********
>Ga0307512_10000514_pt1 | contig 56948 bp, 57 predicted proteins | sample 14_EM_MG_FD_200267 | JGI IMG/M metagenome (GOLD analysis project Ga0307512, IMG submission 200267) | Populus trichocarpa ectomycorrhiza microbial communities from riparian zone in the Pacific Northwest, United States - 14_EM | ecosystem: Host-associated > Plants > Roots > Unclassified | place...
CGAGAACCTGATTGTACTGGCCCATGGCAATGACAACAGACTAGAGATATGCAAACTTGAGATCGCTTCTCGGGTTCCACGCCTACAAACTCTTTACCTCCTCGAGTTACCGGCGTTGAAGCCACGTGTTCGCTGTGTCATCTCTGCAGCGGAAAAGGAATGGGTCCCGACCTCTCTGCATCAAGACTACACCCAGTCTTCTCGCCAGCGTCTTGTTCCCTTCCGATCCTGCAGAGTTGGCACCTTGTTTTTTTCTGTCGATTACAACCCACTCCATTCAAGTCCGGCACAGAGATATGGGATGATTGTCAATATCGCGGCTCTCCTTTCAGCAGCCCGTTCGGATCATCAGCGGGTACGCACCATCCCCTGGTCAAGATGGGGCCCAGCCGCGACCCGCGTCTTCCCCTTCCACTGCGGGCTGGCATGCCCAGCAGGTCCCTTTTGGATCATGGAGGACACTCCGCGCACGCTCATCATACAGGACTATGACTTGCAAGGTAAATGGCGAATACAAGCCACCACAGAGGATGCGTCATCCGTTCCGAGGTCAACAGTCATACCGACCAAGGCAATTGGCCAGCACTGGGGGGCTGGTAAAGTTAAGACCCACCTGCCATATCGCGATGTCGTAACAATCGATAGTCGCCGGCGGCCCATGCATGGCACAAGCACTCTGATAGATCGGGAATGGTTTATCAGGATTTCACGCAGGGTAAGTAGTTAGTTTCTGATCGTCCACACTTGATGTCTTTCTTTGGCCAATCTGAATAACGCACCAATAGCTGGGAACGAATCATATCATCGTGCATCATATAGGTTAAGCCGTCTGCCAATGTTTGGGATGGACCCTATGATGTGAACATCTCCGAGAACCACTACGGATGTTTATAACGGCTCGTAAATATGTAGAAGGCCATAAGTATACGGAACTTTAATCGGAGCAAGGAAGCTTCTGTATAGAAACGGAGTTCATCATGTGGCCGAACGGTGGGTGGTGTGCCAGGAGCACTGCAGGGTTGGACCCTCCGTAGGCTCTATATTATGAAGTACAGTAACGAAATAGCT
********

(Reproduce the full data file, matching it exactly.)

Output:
>Ga0307512_10000514_pt1 | contig 56948 bp, 57 predicted proteins | sample 14_EM_MG_FD_200267 | JGI IMG/M metagenome (GOLD analysis project Ga0307512, IMG submission 200267) | Populus trichocarpa ectomycorrhiza microbial communities from riparian zone in the Pacific Northwest, United States - 14_EM | ecosystem: Host-associated > Plants > Roots > Unclassified | place...
CGAGAACCTGATTGTACTGGCCCATGGCAATGACAACAGACTAGAGATATGCAAACTTGAGATCGCTTCTCGGGTTCCACGCCTACAAACTCTTTACCTCCTCGAGTTACCGGCGTTGAAGCCACGTGTTCGCTGTGTCATCTCTGCAGCGGAAAAGGAATGGGTCCCGACCTCTCTGCATCAAGACTACACCCAGTCTTCTCGCCAGCGTCTTGTTCCCTTCCGATCCTGCAGAGTTGGCACCTTGTTTTTTTCTGTCGATTACAACCCACTCCATTCAAGTCCGGCACAGAGATATGGGATGATTGTCAATATCGCGGCTCTCCTTTCAGCAGCCCGTTCGGATCATCAGCGGGTACGCACCATCCCCTGGTCAAGATGGGGCCCAGCCGCGACCCGCGTCTTCCCCTTCCACTGCGGGCTGGCATGCCCAGCAGGTCCCTTTTGGATCATGGAGGACACTCCGCGCACGCTCATCATACAGGACTATGACTTGCAAGGTAAATGGCGAATACAAGCCACCACAGAGGATGCGTCATCCGTTCCGAGGTCAACAGTCATACCGACCAAGGCAATTGGCCAGCACTGGGGGGCTGGTAAAGTTAAGACCCACCTGCCATATCGCGATGTCGTAACAATCGATAGTCGCCGGCGGCCCATGCATGGCACAAGCACTCTGATAGATCGGGAATGGTTTATCAGGATTTCACGCAGGGTAAGTAGTTAGTTTCTGATCGTCCACACTTGATGTCTTTCTTTGGCCAATCTGAATAACGCACCAATAGCTGGGAACGAATCATATCATCGTGCATCATATAGGTTAAGCCGTCTGCCAATGTTTGGGATGGACCCTATGATGTGAACATCTCCGAGAACCACTACGGATGTTTATAACGGCTCGTAAATATGTAGAAGGCCATAAGTATACGGAACTTTAATCGGAGCAAGGAAGCTTCTGTATAGAAACGGAGTTCATCATGTGGCCGAACGGTGGGTGGTGTGCCAGGAGCACTGCAGGGTTGGACCCTCCGTAGGCTCTATATTATGAAGTACAGTAACGAAATAGCT